It becomes a vicious loop: Parents with children with
psychological disabilities do not know what to say to family,
friends and acquaintances, so they say nothing. As a result,
according to Clinical Psychologist Sheeba Daniel-Crotty, they miss
hearing people's empathy.
Daniel-Crotty, a member of the Chicago Special Parent Advisory
Board, offers these tips for helping others accept the
- Try to get the family member's perspective on how they view
your child and try to think about the situation through their eyes
so you can better explain the diagnosis.
- Gather as much information as possible about children who
struggle with similar issues and share the information.
- Try not to be defensive.
- Encourage family members to observe your child in settings,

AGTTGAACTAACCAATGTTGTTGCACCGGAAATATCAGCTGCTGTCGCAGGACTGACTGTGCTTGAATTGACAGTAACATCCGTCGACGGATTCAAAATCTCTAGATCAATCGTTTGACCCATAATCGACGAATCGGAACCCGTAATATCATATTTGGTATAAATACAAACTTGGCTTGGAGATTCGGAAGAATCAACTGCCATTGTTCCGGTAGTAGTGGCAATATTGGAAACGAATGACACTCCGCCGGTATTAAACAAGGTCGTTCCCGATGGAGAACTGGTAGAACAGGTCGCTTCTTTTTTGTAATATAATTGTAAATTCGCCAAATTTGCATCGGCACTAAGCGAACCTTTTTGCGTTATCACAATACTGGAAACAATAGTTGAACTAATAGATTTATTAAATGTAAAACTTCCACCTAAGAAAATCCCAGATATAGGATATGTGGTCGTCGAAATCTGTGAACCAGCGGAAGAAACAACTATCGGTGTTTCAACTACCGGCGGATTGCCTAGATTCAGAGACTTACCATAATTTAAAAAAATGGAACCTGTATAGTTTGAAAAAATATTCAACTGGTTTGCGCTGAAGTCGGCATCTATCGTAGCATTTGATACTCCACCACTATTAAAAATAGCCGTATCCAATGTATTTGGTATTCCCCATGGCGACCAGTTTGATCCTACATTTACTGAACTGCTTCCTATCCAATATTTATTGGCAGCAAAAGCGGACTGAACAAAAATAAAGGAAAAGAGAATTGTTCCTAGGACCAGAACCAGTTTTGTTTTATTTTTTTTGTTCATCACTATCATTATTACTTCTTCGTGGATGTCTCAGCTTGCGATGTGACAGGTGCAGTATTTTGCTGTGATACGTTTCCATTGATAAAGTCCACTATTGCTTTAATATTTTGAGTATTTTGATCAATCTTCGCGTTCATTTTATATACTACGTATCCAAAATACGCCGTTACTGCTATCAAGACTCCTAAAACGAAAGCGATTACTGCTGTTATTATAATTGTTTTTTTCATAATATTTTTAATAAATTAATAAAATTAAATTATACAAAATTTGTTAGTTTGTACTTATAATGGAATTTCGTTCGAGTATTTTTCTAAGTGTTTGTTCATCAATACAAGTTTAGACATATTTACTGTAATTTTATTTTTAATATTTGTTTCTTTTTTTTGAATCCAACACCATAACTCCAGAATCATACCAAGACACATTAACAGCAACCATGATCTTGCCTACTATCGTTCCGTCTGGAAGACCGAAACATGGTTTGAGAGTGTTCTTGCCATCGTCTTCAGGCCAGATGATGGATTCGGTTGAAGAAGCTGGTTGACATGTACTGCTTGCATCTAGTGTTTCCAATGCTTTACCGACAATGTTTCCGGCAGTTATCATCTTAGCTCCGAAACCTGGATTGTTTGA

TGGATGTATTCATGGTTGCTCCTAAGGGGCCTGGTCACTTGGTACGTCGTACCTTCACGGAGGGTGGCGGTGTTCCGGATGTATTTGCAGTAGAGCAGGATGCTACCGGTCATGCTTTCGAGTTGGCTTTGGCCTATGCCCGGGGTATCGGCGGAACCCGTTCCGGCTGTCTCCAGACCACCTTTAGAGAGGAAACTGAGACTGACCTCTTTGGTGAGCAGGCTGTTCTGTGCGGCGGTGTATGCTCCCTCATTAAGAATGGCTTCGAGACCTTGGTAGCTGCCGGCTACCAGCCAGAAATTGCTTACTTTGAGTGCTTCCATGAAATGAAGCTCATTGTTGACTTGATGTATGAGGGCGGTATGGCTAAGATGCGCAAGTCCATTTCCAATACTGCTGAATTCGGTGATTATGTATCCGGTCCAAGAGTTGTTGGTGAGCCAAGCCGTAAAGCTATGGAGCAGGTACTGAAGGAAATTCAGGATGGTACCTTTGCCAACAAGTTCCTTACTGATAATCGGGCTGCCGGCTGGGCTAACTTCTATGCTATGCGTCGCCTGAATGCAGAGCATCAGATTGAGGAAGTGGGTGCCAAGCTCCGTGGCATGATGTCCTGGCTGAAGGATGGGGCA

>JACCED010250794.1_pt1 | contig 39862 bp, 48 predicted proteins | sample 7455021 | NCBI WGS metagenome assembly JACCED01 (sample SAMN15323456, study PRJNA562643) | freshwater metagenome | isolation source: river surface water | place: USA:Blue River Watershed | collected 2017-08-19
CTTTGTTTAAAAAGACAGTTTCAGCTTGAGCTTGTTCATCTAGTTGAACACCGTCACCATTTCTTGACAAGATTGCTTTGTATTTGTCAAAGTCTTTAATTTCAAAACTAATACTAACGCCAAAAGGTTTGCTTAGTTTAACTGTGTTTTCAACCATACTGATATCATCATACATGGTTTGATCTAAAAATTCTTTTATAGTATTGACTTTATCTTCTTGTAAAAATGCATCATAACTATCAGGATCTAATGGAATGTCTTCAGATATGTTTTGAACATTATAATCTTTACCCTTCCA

besides where they are most comfortable, to see for themselves how
your child fits in with peers.
With neighbors and associates
- Treat your child consistently with the parenting practices and
approaches you know are effective for your child's needs.
- Explain the special needs at any opportunity you can. "I think
sometimes others' reactions are because they don't want the parent
with a child with special needs to feel different. It's sort of
like the elephant in the room; they don't want to acknowledge that
there's this problem." If a parent opens the discussion, it allows
for others' real reaction and even empathy. Be open and
informative; talk realistically.
- "If you bring the conversation to the table, I think that will
erode away at people's myths and maybe the avoidance and the
negative feelings around it."